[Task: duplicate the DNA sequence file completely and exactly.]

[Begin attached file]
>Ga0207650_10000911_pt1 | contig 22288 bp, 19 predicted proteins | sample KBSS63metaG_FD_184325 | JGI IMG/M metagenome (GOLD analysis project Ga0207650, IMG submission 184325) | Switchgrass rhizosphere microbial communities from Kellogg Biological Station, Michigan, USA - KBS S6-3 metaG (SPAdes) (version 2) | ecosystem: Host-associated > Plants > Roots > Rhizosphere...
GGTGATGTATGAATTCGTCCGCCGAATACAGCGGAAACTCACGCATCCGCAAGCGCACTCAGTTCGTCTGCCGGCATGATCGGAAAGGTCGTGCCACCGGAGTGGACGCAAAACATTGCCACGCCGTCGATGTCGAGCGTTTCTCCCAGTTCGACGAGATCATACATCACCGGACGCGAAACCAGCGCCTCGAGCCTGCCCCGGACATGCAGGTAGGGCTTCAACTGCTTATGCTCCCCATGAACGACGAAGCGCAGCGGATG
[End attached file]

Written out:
>Ga0207650_10000911_pt1 | contig 22288 bp, 19 predicted proteins | sample KBSS63metaG_FD_184325 | JGI IMG/M metagenome (GOLD analysis project Ga0207650, IMG submission 184325) | Switchgrass rhizosphere microbial communities from Kellogg Biological Station, Michigan, USA - KBS S6-3 metaG (SPAdes) (version 2) | ecosystem: Host-associated > Plants > Roots > Rhizosphere...
GGTGATGTATGAATTCGTCCGCCGAATACAGCGGAAACTCACGCATCCGCAAGCGCACTCAGTTCGTCTGCCGGCATGATCGGAAAGGTCGTGCCACCGGAGTGGACGCAAAACATTGCCACGCCGTCGATGTCGAGCGTTTCTCCCAGTTCGACGAGATCATACATCACCGGACGCGAAACCAGCGCCTCGAGCCTGCCCCGGACATGCAGGTAGGGCTTCAACTGCTTATGCTCCCCATGAACGACGAAGCGCAGCGGATG